• Invest in safe sport as a dividend, not a tax. Many organizations are experiencing the compounding demands of safe sport as a tax, but our hope is to help organizations reframe this mission critical commitment as a dividend. Physical and psychological safety is a fundamental right for all participants that requires legal and moral imperatives to be realized. We know that high trust relationships create a solid foundation that nurture healthy interactions between people. In our experience, sport organizations are currently ill-equipped to deal with increasing complaints. At Sport Law, we have designed a comprehensive Safe Sport Implementation Strategy that engages all stakeholders in being advocates for a safer and more inclusive environment. For support with implementing your safe sport commitments, please connect with LJ at LJB@sportlaw.ca.
  2. Training people to succeed. Great organizations make a commitment to provide their people with ongoing opportunities to advance their skills. Sport Law will continue to support clients through several existing and new training offerings including:
    • Learning workshops: These 2-hour virtual workshops about improving organizational performance are great for Boards and staff.
    • Board of Directors Training: We are proud to offer training for Board members including orientation sessions, policy development renewal, Board recruitment, and so much more. An exciting new learning experience to enhance the knowledge of the Board of Directors is coming soon so stay tuned!
    • Give the gift of self-knowledge that generates more empathy for others. The NOVA Profile is a leading psychometric tool that Sport Law has been exclusively licensed to offer in sport and we’ve had the pleasure of using it with dozens of sport organizations to enhance their organizational culture. In addition, we are leading more Sport Leaders Retreats virtually for both administrators and technical leaders in 2022. To learn more about how we can support organizations through the use of the NOVA, please connect with Lauren at LLB@sportlaw.ca.
  3. Communicate to inspire. In our 15 years of supporting dozens of sport organizations in their risk management efforts, we’ve seen how this can escalate risk and conflict. To support your efforts, ensure you have a strategic communications plan that aligns with your strategic plan, and that identifies your various stakeholders and the mediums you will be using to connect with them. We recommend developing a crisis management strategy that outlines your organization’s key messages, how you plan to manage crises, spokespeople training, and your media relations efforts. Ensure that your spokespeople are trained and can speak with confidence. In addition, have someone peer review your documents for accuracy and readability, which will reflect positively on your brand. Finally, develop a social media strategy that supports your organization’s brand, aligns with your mission, and reflects your values. Sport Law has several communications specialists to support your needs; for more information, please contact Dina at DBL@sportlaw.ca or Taylor at TMM@sportlaw.ca.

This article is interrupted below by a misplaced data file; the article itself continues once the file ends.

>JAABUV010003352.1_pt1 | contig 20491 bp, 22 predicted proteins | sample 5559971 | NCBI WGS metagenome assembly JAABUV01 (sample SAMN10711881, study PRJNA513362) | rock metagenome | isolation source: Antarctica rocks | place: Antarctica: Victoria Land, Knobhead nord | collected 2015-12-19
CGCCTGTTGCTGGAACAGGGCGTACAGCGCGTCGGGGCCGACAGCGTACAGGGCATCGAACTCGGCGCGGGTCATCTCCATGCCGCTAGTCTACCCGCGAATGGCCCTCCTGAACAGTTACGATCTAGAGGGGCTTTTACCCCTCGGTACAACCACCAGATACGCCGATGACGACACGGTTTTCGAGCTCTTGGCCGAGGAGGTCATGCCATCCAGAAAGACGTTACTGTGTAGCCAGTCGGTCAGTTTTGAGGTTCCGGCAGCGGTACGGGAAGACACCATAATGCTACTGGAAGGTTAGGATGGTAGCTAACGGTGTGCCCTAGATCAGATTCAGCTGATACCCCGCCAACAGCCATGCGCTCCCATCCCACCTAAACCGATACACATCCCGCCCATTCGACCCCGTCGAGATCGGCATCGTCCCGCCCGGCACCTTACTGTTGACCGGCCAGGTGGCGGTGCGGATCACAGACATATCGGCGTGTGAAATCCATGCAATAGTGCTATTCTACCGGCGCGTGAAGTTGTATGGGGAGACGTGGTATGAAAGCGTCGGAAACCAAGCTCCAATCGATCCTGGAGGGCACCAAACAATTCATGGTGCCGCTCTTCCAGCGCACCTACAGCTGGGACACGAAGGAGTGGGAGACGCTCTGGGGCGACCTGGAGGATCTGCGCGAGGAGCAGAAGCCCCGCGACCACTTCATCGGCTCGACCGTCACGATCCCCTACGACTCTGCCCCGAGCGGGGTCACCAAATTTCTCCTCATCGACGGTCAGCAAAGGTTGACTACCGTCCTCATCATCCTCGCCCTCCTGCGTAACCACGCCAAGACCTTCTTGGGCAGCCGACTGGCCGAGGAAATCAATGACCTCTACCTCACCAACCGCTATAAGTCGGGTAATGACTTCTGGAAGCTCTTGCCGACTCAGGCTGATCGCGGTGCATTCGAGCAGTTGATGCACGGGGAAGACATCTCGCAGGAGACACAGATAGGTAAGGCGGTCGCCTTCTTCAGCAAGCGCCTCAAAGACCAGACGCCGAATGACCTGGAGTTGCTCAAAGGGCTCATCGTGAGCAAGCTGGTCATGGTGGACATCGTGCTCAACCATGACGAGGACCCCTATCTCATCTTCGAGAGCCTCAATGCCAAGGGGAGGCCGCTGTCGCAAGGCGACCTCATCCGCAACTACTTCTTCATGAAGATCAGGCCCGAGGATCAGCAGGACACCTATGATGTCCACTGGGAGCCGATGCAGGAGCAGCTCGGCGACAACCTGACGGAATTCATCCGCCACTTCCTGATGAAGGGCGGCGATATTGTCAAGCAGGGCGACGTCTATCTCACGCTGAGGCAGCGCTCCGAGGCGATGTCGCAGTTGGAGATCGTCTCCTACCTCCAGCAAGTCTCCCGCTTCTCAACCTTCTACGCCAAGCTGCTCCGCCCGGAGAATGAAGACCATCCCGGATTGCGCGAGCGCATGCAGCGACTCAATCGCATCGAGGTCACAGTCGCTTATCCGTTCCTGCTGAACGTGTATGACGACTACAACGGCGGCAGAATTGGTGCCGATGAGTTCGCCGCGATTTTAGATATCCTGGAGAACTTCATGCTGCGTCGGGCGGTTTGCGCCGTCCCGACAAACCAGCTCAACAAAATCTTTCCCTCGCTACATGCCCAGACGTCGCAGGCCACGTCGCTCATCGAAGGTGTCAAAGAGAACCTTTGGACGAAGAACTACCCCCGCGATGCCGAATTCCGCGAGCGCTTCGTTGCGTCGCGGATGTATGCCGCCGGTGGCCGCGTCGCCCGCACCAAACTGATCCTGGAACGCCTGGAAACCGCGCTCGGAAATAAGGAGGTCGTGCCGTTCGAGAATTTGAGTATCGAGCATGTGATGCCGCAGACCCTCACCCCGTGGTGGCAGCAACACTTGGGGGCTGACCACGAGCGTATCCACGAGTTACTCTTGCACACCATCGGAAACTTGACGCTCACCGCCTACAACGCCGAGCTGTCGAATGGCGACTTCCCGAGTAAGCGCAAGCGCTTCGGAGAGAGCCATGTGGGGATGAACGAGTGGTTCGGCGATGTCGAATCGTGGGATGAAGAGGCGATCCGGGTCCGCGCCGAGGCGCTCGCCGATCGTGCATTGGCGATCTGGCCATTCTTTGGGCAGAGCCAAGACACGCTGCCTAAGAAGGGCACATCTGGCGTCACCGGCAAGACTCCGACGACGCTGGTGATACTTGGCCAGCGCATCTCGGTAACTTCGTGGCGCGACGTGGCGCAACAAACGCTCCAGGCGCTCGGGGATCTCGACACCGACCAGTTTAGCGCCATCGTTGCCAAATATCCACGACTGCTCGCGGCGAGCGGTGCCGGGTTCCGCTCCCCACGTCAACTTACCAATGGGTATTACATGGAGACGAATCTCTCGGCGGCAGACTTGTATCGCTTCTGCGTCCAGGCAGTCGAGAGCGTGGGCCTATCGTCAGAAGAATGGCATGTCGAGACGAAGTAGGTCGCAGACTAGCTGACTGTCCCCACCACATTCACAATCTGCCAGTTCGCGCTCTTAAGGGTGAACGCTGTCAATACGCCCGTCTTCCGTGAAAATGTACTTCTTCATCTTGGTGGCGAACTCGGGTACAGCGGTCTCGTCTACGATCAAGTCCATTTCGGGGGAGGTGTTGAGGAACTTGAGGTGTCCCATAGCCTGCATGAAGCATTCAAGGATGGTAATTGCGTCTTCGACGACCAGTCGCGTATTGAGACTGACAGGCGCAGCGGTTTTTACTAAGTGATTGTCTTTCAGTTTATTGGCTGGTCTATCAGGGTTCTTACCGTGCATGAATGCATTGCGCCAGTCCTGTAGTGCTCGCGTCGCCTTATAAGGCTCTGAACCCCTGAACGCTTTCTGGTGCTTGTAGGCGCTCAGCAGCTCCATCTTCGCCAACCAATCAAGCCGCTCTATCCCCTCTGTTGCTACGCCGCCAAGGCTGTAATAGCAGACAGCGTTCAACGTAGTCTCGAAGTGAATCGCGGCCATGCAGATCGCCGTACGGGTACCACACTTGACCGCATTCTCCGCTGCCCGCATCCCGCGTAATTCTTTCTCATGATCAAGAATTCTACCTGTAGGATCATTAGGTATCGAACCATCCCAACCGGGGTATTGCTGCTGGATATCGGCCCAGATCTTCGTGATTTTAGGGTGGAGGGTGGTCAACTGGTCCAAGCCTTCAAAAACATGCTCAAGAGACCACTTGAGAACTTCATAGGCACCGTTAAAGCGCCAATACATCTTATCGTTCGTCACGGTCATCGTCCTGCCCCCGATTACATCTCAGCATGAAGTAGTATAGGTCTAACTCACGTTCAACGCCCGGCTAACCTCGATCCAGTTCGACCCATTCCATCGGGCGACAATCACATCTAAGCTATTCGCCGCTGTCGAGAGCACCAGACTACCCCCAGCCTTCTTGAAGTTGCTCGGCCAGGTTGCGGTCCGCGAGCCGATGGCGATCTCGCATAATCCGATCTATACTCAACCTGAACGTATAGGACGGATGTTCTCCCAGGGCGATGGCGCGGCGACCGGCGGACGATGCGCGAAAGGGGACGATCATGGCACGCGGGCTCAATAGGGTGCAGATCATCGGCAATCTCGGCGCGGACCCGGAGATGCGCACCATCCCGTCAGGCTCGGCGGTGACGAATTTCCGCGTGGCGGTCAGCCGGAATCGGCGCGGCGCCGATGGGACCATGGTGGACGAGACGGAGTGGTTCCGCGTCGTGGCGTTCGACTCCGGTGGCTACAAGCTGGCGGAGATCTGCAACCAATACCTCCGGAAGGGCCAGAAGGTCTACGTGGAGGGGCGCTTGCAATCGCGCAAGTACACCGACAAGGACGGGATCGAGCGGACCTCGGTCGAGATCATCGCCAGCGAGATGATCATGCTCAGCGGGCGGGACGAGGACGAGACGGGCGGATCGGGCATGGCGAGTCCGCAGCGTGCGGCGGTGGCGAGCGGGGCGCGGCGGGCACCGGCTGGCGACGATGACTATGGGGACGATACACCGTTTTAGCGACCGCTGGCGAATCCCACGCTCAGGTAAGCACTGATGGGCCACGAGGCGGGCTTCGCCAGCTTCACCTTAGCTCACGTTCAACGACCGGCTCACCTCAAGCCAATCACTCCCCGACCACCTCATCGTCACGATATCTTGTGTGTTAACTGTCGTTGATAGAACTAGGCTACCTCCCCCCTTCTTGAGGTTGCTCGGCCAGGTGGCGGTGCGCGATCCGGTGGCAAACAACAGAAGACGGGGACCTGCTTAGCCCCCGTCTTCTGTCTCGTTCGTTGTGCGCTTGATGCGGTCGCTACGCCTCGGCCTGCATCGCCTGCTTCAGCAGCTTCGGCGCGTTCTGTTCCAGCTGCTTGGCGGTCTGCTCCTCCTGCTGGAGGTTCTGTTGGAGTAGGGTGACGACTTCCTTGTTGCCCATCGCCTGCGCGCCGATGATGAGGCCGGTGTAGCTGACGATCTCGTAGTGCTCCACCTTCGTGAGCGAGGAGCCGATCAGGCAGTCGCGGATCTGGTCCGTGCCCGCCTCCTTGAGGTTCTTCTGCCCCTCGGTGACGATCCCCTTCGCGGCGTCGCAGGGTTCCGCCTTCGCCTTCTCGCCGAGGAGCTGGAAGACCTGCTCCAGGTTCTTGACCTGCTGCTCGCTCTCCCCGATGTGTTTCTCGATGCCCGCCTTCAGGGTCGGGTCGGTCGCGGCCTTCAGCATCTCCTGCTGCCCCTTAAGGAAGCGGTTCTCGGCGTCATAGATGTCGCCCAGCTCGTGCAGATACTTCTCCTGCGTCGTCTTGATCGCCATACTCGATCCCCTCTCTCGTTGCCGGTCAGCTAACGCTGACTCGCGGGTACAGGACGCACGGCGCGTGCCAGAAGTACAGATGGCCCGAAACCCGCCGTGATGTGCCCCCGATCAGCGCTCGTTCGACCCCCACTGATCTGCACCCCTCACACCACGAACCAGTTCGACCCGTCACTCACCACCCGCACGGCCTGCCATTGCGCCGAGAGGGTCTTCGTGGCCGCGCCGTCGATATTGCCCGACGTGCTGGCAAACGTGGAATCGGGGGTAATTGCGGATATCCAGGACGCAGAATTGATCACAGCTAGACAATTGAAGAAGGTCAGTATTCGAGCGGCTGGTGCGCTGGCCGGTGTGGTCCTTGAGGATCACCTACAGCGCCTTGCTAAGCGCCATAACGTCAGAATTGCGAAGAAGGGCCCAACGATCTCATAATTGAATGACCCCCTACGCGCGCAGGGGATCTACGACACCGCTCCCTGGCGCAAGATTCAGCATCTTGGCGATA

4. New ways of doing business. New priorities, emerging challenges, and changing expectations are demanding that sport organization change the way they do business. We encourage  our clients to conduct reviews to proactively address issues that have surfaced, pause to scan the environment (using the Sport Law comprehensive method) before launching new strategies, engage people through multiple methods to fuel higher trust, conduct internal “culture” pulse checks to evaluate how staff are feeling, and develop briefing documents when conceptualizing innovative ways to mitigate risks and advance new possibilities and develop comprehensive business plan to support thorough and thoughtful implementation. Whether your end goal is a new program or a cultural transformation, please connect with Linda LKM@sportlaw.ca, Sydney at SNM@sportlaw.ca, or Bruce at BWD@sportlaw.ca.